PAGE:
12″ iBook G3 (Mid 2001)

The Dual USB iBook had been the subject of great speculation in the weeks before its introduction. Gone were the tangerine orange, key lime green, graphite gray, and indigo blue colors of the past – the new iBook is simply white. Gone are the curves – the new iBook is a white box with rounded edges. Gone are multiple speeds – the new iBook runs flat out at 500 MHz regardless of configuration.

12" Dual USB iBook G3Also gone is a lot of size and weight. The new iBook is 1.8 pounds lighter than the old clamshell models and 3/4″ thinner, the lightest and thinnest notebook in its class. Despite a smaller size, Apple claims the new iBook is twice as durable as the old one.

As with earlier iBooks – and in contrast to the PowerBook G4 and iMacs of its day – the Dual USB iBook uses a tray-loading optical drive, which can be CD-ROM, DVD-ROM, CD-RW, or a Combo drive (CD-RW/DVD).

12" Dual USB iBook G3

The new iBook has two USB ports, one more than previous models. It supports VGA output with a special adapter (included) and has two speakers for stereo sound. The iceBook was also the first iBook with a built-in microphone and was the first consumer laptop with a 12″ 1024 x 768 display. It also introduced Apple’s trademark hinge that opens the lid behind the computer.

Missing: the handle.

In October 2001, Apple increased base RAM to 128 MB on the CD-ROM model and switched to a 15 GB hard drive.

MacInTouch has called the Dual USB G3 iBooks Apple’s most unreliable notebooks ever. According to their survey of iBook and PowerBook Reliability:

…by affected percentage of models, the G3 iBooks were the worst by far, with more than half requiring logic board replacements. Apple created a warranty extension program for some versions, but not all. (MacInTouch readers are still reporting newly failed iBook G3s, and the warranty extension program has ended.)

The white 12″ iBook G3 series became much less reliable through its first five revisions, reaching a 73% failure percentage! The last revision dropped to a 49% failure percentage – much improved over the previous model, but still unconscionably high. The problems appear to have been solved, for the most part, in the newer iBook G4 series.

Keep in mind that Apple had an extended replacement program on many iceBook models, so most problematic motherboards have already been replaced.

It can boot Mac OS 9.


  • Code names: P29, Marble, iceBook
  • introduced 2001.05.01 at $1,299 and up; base model boosted to 128 MB RAM 2001.10.16; other models replaced by iBook (600 MHz) 2001.10.16; price dropped to $1,199 2002.01.07.
  • Requires Mac OS 9.1 through OS X 10.4 Tiger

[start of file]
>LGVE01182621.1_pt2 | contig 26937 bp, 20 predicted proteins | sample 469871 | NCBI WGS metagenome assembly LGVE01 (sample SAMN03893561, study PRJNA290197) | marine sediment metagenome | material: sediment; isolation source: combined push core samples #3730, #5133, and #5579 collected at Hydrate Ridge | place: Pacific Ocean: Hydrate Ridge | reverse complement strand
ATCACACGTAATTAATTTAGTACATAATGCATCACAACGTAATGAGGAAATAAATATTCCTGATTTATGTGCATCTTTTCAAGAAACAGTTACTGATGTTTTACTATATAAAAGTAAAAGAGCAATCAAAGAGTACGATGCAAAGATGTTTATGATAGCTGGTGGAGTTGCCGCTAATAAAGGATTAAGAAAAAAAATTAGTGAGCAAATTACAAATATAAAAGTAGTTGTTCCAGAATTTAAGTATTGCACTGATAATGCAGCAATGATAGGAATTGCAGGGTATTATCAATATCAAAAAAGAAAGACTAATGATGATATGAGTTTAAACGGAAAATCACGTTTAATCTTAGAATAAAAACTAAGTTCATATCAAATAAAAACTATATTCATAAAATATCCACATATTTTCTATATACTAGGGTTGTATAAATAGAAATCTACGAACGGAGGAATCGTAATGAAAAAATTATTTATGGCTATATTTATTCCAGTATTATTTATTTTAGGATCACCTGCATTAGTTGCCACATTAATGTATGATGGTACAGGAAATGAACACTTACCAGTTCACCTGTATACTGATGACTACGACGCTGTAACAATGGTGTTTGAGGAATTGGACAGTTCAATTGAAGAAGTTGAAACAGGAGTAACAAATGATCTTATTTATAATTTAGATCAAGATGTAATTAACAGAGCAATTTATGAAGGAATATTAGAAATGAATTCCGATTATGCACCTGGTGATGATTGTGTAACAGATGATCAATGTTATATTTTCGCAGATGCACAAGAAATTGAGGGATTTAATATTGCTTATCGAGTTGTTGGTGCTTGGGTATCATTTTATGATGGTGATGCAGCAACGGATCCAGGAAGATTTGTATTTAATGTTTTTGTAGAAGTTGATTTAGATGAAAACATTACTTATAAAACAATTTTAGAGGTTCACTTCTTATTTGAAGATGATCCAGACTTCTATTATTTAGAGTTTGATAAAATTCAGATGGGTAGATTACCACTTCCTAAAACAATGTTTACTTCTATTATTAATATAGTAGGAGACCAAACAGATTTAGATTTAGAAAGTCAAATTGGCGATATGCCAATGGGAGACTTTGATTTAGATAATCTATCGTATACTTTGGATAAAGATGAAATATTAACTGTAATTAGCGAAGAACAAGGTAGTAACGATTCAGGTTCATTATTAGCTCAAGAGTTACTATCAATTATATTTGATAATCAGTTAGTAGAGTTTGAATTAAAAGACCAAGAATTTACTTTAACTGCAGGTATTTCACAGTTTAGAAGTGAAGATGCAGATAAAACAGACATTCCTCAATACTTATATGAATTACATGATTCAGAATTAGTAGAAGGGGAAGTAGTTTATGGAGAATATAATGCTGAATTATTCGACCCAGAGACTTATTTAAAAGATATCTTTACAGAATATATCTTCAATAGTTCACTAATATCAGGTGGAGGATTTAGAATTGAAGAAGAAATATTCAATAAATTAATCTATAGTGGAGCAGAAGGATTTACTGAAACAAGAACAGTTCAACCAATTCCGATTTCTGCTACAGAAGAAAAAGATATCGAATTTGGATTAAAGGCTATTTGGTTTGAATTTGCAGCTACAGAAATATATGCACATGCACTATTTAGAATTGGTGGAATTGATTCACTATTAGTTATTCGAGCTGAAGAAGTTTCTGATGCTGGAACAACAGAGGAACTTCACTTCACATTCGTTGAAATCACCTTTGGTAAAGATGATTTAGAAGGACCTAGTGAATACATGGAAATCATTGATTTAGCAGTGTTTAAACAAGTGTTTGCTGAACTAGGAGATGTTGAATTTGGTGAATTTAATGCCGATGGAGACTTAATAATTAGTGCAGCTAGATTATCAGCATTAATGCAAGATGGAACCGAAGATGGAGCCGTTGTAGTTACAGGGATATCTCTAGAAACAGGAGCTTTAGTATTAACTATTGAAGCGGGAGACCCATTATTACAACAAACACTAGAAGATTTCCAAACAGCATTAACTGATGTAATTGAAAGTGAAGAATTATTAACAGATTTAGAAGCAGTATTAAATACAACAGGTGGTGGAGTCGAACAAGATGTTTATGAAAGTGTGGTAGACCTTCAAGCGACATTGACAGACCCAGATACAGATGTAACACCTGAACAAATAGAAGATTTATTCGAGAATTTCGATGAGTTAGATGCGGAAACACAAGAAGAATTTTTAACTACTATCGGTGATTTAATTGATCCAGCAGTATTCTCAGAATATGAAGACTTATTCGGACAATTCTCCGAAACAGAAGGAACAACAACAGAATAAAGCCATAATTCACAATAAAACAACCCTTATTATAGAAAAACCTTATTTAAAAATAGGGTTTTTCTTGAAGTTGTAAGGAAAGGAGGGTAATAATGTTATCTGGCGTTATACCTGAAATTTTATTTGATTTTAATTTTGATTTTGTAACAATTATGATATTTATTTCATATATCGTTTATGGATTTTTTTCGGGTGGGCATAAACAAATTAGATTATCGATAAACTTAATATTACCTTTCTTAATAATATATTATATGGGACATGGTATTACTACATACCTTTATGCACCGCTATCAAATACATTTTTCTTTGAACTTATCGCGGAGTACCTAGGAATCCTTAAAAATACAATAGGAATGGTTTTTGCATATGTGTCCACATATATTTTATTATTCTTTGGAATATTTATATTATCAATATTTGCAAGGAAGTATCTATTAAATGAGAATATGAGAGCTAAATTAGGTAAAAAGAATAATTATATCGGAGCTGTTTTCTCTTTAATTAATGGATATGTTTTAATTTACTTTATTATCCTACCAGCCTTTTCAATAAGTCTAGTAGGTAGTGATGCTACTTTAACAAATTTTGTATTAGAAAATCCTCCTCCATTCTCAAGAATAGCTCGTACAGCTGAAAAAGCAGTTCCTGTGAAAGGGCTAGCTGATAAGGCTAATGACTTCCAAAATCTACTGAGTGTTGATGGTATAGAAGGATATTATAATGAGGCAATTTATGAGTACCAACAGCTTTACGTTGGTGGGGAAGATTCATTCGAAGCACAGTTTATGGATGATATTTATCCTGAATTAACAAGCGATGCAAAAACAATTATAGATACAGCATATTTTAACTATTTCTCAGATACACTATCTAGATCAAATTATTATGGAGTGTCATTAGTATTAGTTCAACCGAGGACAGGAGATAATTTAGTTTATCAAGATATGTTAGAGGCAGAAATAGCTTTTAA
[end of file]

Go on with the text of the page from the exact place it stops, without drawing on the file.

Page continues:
• CPU: 500 MHz PPC 750CX (a.k.a. G3e)
  • Bus: 66 MHz
  • Performance:
    • Geekbench 2 (Tiger): 233
  • ROM: 4 MB, NewWorld ROM in RAM architecture
  • RAM: 64 or 128 MB of SDRAM soldered in place, expandable to 576 or 640 MB using one 1.25″ 3.3V PC100 compliant SO-DIMM
  • Level 2 cache: 256 KB on-chip cache
  • Video: ATI Rage Mobility 128 with 2x AGP
  • VRAM: 8 MB
  • display: 12.1″ 24-bit 1024 x 768 106 ppi color active matrix, resolution scaling for 640 x 480 and 800 x 600 modes
  • Video out: VGA and composite video
  • Hard drive: 10 GB UltraATA-66 (20 GB optional)
  • media drive: choice of 24x CD-ROM, 8x DVD-ROM, 8x4x24 CD-RW, or 4x4x6x24x CD-RW/DVD-ROM Combo drive
  • floppy drive: external USB only
  • expansions bays: none
  • USB: 2 USB 1.1 ports
  • FireWire: 1 FW400 port
  • Ethernet: 10/100Base-T
  • Modem: v.90 56k
  • WiFi: 802.11b AirPort optional
  • Microphone: built in
  • PC Card slots: none
  • Battery: rated at 5 hours
  • size: 11.2 x 9.1 x 1.35″ (28.5 x 23.0 x 3.4 cm)
  • Weight: 4.9 pounds (2.2 kg) with battery

CPU Upgrades

  • Dual-layer SuperDrive upgrade, MCE Technologies, $99. 6x4x8x DVD, 24x24x24x CD. 2 MB buffer. Must be installed by MCE or MCE authorized upgrade center.

Online Resources


  • Updated iBook Logic Board Repair Extension Program Frequently Asked Questions, Apple.
    The Updated iBook Logic Board Repair Extension Program covers iBooks that have a particular component failure on the logic board, resulting in the computer starting up but the built-in and attached external displays exhibiting one or more of the following symptoms:

    • Scrambled or distorted video
    • Appearance of unexpected lines on the screen
    • Intermittent video image
    • Video freeze
    • Computer starts up to blank screen
  • There is a misprint in the manual regarding keyboard removal and replacement that can result in key damage. There is reportedly an extra step in the TIL article iBook (Dual USB): Replacing/Installing the Keyboard that is missing on pages 28 and 30 in the iBook User’s Guide that instructs you to turn the small locking screw next to the num lock key.
  • There is an incompatibility between the Kensington Startup ADB extension (part of Kensington MouseWorks) and the Trackpad control with Mac OS 9.0.4. The trackpad will respond during boot, but not after the extension loads. The solution is to disable the extension. This may apply to other versions of Mac OS 9 on ‘Books with USB ports.
  • Portable Computers: Models Which Do Not Have a Backup Battery notes the iBook has no backup battery to retain time and other settings when the main battery is removed. A small capacitor holds enough energy to maintain PRAM contents for 20 seconds, so switch batteries quickly.

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